Michael (Mikhail) Pertsev and His Moving Sculptures

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Dancing Youth by Michael (Mikhail) Pertsev

By Susan Tsang

Screen Shot 2016-05-04 at 3.28.48 PMFor Artists In Residence (AIR) Series session 104, the guests transform Keiko’s cozy home to a salon that is of fluid conversations and ideas while appreciated the vegetarian lasagna and wine. The guests who have already attended the previous sessions are welcoming to everyone, including the first-timers like myself. Amongst the new guests, there are Misha’s students who come for their teacher’s presentation. Michael (Mikhail) Pertsev is a figurative sculptor from Moscow, Russia. He has a studio at Parker Street and teaches at Emily Carr University. He inspires his students to master their skills in sketching and sculpting. They would practice their drawings because Misha likes to make drafts on paper before sculpting. But the one who has a significant presence in Misha’s life is his father who was an artist from the Soviet Union.

Screen Shot 2016-05-04 at 3.27.00 PMMisha’s story begins with his father’s artwork, drawing inspiration from the arduous times of the Communist Soviet Union. Seeking to capture the oppressive lives of the Soviet labourers on canvas, his father’s works were marked by strong strokes of dark green, red, and other saturated colours. The images left an impressionable imprint from the distinct lines that are sharp and angular to the subjects’ eyes that are hollowed out by black shade. Yet Misha’s father was not only an artist but also a part of the browbeaten citizens who needed to have his voice heard. He wished to draw the spine-breaking domestic lives of the Russians instead of the style of multi-figure, male-centric artworks. While his piece of drawing might have been controversial since it reflected the reality of the iron-fist governance, his intrinsic disposition to his cultural background made the occurrence of that drawing to be almost inevitable.

            Under the influence of his father, Misha draws pictures since he was young. His drawings from the early days consisted of armoured Medieval knights on galloping horses charged with movement. When the audience asks why movements attracted Misha, he tells us the time when his father complimented him for the intricate details of the soldier’s motion in one of his sketches. When asked why he chose sculptures specifically to convey his passion for movement, Misha recalls at the age of seventeen, he accidentally stumbled upon Michelangelo and his sculptures. Being impressed by his works, Misha sculpted his first statue of a youth.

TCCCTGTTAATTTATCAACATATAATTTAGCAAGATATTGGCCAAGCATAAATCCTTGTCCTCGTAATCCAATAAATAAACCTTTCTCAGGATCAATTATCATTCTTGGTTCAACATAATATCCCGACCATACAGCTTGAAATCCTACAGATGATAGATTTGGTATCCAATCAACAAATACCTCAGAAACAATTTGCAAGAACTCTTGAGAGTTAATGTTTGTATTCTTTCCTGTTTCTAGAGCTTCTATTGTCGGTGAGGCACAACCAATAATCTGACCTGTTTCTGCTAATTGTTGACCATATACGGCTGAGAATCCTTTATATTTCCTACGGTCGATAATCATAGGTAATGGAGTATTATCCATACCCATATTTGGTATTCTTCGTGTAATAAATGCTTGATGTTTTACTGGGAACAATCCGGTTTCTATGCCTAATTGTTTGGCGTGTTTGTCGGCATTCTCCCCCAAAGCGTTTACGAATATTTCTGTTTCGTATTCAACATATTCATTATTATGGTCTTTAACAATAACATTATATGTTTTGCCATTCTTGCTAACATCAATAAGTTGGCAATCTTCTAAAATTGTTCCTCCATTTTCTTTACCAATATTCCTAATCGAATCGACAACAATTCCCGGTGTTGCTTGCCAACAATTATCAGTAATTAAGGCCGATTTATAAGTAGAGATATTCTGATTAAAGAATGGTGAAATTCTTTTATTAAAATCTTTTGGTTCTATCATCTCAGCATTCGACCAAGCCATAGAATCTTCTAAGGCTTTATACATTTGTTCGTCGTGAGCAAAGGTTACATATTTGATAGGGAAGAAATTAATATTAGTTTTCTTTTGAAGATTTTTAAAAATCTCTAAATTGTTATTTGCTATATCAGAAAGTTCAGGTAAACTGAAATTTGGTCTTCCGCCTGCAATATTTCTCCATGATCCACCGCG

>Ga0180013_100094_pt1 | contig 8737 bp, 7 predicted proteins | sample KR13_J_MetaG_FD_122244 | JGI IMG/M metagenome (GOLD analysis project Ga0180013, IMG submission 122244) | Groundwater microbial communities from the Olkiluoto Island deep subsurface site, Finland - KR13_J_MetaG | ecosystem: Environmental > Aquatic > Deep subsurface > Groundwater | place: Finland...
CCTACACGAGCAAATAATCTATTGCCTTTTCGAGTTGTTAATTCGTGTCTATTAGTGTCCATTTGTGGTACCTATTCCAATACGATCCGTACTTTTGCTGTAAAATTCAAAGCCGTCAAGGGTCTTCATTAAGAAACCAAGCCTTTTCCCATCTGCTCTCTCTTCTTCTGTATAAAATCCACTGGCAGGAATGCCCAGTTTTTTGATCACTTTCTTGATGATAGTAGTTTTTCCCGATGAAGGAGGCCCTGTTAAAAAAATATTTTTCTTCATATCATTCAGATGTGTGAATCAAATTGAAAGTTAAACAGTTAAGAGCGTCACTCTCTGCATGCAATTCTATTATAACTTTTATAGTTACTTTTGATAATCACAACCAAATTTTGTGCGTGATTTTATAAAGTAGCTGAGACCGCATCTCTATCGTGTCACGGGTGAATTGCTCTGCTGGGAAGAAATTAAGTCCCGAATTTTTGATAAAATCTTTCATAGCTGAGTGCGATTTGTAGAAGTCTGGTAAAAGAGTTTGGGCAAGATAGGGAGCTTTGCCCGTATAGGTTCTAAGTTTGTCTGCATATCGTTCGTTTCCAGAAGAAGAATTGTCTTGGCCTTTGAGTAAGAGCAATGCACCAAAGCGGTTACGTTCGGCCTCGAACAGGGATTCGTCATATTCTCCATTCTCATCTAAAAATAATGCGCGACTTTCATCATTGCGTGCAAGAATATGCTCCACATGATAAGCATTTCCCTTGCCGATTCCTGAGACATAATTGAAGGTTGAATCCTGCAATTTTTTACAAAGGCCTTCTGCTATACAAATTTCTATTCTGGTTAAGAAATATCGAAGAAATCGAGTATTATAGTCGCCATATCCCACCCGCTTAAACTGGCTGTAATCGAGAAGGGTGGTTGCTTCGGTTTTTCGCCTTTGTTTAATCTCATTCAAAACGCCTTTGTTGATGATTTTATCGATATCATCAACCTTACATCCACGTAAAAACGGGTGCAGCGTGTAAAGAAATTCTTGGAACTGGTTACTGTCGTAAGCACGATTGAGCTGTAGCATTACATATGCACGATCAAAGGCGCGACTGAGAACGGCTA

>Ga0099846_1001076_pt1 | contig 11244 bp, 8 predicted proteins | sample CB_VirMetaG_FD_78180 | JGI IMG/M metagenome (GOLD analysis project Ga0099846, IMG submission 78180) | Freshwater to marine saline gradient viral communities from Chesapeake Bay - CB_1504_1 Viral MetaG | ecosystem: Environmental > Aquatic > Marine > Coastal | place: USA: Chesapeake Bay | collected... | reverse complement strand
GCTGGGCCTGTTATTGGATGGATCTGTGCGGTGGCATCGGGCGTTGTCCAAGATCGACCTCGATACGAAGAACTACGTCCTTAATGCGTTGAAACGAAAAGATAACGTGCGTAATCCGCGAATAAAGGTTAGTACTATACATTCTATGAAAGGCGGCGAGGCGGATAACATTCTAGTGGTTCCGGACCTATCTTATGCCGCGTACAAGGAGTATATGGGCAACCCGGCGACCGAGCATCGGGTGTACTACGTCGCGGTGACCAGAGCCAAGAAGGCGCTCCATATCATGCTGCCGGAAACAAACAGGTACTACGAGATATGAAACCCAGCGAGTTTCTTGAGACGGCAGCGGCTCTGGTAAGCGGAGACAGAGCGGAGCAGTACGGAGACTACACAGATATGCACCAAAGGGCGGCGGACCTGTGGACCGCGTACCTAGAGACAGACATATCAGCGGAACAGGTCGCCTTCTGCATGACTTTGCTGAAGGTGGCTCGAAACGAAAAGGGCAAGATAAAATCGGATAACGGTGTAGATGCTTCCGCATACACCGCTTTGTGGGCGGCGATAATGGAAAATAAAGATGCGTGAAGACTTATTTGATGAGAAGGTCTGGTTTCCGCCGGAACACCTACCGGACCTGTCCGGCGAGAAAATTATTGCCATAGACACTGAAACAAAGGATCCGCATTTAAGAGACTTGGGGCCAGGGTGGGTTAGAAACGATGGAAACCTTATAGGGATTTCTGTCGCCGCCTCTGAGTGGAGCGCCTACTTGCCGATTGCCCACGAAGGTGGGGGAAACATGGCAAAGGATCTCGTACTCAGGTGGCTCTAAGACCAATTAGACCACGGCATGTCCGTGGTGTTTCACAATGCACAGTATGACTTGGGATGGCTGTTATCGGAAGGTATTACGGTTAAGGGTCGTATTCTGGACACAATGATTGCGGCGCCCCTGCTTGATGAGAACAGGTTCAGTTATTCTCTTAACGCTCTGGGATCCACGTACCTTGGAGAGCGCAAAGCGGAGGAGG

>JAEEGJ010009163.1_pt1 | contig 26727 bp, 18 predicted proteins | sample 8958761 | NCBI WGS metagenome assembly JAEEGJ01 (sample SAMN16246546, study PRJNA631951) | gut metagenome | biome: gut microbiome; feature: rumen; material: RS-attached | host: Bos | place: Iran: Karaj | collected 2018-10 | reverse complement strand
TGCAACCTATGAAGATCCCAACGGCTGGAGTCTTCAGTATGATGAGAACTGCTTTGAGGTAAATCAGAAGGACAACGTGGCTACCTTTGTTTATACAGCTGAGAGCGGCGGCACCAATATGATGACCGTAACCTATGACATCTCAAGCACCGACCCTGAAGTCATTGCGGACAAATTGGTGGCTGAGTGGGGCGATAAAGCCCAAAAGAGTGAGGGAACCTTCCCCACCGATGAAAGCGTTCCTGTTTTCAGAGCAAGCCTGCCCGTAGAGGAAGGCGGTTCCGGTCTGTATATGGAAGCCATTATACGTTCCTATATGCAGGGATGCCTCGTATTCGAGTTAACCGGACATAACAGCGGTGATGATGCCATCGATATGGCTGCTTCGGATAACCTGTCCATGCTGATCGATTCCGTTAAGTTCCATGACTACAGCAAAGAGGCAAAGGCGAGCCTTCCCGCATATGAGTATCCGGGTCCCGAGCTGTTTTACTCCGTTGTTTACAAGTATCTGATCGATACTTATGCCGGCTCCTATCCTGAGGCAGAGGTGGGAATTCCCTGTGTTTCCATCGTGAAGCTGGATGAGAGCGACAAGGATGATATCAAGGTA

Screen Shot 2016-05-04 at 3.27.56 PMAs dusk turns to night, we sense that Misha’s love for movements follows him throughout his journey as an artist. Not only do his sculptures emphasize movement, but he himself is always on the move from one place to another. For example, Misha moved to Vancouver because of its mild climate compared to Europe. In a new place with its own unique culture, Misha expresses that the First Nation arts intrigue and inspire his recent statues like the Totem Horse. From the statue, we can see how Misha mixes his history of drawing battalions with Canadian arts. Similar to how the political climate impacted his father’s artworks, Misha cannot separate real life from art.


In his new home, Misha continuously looks for opportunities to strive as an artist with different approaches, though there are many opposing internal and external forces in his journey. Firstly, stating that “naturalistic figures are not enough,” Misha’s works challenge the fine line between abstract and naturalistic style. Even though his love for sculptures has started out with naturalistic sculptures, Misha is an “artist-in-progress”. He is on a constant search for personal growth and challenges. To illustrate that he wants to break free from the anatomy of body sculptures, Misha sculpted with bronze and plastic albeit that he likes stone the most. After each experiment and artwork, he “became a new person”. Like his statue, he is repeatedly being chipped and refined. Secondly, Misha expresses the dilemma that many artists face—to fulfill their clients’ want for realistic arts that fit the art culture, some artists have to sacrifice their creativity and will to create whatever they want. His concerns raise a complicated debate: do artists create culture? Or does culture create artists?

Screen Shot 2016-05-04 at 3.28.28 PMNevertheless, the conflicts do not hinder Misha’s search for his own style. Instead, they are the driving forces for his progress. An English philosopher Thomas Hobbes argues that voluntary motion starts with imagination which causes actions. Misha’s abstract and wild imagination for his sculptures push him to move forward. His next step is to create a statue outside of Vancouver with his team of fellow artists and students in Cyprus, Greece. Like motion, Misha is hard to stop.